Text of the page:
My request to Environment Canada in early December 2014 for the documents supporting their polar bear status maps has finally generated results.
In an email dated 2 March 2015, I received the document produced by the EC Polar Bear Technical Committee (PBTC). I waited to see if it would be appended to the webpage where the maps were posted last year (reported here and here). However, as of today, that has not happened, so I am posting it here. There are some rather striking differences that may surprise you.
UPDATE 22 March 2015: A copy of the letter from the Director General of the Canadian Wildlife Service that accompanied the document below, which I forgot to include, is here. It states that the once a new status table has been compiled (provided below), “it is reviewed by the Polar Bear Administrative Committee and then becomes a public document.” The implication is that the reviewed document has not yet been produced.
The document is essentially a table with explanations, not unlike the table produced by the IUCN Polar Bear Specialist Group (PBSG). The PBTC table is copied below (you will have to click to enlarge for it to be readable).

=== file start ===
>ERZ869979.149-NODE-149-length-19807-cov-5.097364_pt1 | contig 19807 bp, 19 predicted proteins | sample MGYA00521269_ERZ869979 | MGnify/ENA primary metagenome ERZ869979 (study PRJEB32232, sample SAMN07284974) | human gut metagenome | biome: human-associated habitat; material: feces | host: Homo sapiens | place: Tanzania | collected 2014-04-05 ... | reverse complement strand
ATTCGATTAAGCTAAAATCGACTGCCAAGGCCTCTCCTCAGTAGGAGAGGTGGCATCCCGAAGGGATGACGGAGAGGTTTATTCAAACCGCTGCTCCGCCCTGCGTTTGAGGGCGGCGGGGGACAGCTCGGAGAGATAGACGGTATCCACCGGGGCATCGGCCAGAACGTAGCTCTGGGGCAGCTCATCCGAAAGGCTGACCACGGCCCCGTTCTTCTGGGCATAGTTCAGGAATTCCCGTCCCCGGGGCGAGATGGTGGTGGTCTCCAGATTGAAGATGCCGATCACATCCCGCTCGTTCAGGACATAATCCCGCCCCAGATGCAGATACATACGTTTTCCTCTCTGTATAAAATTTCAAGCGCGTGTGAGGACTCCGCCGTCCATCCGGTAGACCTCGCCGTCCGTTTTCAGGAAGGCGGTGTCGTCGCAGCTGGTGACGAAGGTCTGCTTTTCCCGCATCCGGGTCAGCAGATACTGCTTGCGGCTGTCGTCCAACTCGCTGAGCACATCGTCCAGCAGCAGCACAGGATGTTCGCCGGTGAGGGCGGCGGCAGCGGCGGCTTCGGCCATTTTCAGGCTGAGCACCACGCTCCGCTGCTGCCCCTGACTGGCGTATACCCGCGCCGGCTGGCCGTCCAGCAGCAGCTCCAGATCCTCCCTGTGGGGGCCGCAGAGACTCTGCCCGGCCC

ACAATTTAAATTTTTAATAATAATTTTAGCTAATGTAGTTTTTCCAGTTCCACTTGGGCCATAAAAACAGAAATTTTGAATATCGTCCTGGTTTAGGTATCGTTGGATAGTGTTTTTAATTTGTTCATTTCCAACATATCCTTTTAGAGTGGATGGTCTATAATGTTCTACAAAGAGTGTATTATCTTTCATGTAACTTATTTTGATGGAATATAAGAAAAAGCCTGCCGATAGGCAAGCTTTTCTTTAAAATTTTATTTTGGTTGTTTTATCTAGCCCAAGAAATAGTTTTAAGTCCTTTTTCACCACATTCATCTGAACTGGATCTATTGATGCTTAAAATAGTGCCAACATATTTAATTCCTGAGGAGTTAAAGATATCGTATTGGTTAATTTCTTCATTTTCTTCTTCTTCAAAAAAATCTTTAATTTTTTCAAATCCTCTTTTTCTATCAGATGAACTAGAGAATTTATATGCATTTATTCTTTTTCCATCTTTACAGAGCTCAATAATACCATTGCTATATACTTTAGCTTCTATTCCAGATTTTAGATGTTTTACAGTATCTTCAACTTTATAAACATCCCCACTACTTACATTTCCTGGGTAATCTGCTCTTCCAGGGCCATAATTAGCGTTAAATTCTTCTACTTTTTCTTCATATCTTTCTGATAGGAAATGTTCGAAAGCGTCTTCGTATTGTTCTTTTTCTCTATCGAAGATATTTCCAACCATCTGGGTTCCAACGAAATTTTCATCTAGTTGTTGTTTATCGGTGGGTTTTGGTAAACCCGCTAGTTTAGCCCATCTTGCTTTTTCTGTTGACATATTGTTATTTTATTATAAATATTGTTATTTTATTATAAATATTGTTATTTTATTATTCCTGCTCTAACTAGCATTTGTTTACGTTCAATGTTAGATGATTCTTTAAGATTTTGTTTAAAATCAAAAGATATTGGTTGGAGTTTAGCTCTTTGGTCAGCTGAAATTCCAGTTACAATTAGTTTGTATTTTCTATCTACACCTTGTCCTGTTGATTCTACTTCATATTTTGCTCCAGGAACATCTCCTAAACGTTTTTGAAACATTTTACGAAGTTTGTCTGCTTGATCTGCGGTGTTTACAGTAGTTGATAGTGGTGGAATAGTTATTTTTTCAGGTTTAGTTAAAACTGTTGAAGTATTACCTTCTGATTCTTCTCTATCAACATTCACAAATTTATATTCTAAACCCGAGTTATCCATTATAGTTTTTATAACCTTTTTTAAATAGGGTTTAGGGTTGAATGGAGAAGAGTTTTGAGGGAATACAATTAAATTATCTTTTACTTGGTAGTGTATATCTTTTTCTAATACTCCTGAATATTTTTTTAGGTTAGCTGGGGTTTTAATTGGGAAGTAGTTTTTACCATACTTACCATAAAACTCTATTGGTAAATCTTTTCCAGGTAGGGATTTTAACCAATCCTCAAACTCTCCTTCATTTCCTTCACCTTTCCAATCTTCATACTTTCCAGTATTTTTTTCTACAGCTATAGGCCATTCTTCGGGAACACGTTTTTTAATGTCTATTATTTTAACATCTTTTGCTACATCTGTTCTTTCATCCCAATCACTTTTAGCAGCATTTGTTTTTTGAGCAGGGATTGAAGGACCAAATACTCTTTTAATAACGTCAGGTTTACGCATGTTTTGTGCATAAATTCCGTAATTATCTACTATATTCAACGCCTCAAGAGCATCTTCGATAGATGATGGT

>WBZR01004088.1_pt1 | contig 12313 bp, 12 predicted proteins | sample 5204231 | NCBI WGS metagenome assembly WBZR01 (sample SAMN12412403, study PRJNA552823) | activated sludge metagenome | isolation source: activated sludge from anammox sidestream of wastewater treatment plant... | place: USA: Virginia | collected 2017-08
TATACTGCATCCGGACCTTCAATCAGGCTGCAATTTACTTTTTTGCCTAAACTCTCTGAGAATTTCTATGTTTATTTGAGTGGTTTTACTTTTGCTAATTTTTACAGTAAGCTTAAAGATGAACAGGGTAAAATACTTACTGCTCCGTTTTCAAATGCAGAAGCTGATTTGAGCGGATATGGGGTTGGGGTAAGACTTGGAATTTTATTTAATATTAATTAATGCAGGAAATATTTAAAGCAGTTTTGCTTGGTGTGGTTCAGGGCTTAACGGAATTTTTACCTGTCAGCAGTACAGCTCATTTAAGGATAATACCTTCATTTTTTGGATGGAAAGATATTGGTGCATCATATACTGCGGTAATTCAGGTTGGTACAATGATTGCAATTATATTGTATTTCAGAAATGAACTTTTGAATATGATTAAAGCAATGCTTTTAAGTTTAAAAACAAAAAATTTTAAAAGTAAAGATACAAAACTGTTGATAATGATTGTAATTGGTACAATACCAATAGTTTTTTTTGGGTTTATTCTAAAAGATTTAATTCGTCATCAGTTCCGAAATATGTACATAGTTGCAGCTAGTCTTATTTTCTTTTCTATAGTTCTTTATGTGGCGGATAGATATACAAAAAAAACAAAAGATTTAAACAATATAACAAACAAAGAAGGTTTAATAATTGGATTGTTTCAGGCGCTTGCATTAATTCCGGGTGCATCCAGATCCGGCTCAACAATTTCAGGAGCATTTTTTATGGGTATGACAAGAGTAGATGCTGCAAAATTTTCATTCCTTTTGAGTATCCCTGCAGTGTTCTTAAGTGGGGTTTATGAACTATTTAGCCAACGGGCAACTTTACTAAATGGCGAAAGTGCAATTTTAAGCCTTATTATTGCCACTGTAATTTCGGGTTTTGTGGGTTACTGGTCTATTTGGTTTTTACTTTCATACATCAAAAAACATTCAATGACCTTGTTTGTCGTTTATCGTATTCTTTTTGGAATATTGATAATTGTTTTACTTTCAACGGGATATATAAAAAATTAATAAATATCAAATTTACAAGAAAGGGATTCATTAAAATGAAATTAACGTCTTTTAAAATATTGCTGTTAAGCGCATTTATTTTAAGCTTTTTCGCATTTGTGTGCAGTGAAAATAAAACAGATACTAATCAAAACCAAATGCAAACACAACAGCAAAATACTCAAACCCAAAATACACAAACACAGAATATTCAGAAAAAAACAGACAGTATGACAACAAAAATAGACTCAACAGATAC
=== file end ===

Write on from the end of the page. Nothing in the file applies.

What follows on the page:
The most striking differences between the IUCN PBSG and EC PBTC are the population estimate numbers for Baffin Bay, Northern Beaufort Sea and Southern Beaufort Sea.
PBSG: N. Beaufort Sea 980 (825-1135) dated 2006;
PBTC: N. Beaufort Sea 1291 (n/a) dated 2014 [note 29. “PBTC 2014 (NWT, Stirling et al. 2011)”]
PBSG: S. Beaufort Sea 907 (548-1270) dated 2010;
PBTC: S. Beaufort Sea 1215 (n/a) dated 2014 [note 37. “PBTC discussion 2014 (NWT, USGS 2010)”]
PBSG: Baffin Bay 1546 (690-2402) dated 2004;
PBTC: Baffin Bay 2074 (1542-2606) dated 1997 [note 1. “(Taylor et al. 2005)”]
The EC Polar Bear Technical Committee provides higher population estimates for all three of these subpopulations than does the IUCN PBSG. The total difference amounts to 1,147 bears (3433 vs. 4580) — that’s a rather large difference of opinion between the two groups of experts.
In addition, it appears that the EC estimate for the Southern Beaufort supports my contention that the USGS study was ended prematurely in 2010 and that the SBS population had indeed rebounded to previous levels by 2012 (discussed here and here). The higher EC PBTC estimate for the Southern Beaufort presumably takes into account the recent boundary change between SBS and NBS (which reduced the total area of SBS within Canada, described here), and the fact that some SBS bears seem to have moved into NBS, as noted in the table.1
Unmarked version of table alone (jpeg) is below:
Footnote 1. It is worth noting here that the USGS press release stated that their 2010 figures would be used in the upcoming IUCN polar bear assessment, as I discussed previously here; the IUCN assessment needs a population estimate that shows a declining trend to help ensure that polar bears will again be listed as ‘vulnerable’ in the next IUCN Red List.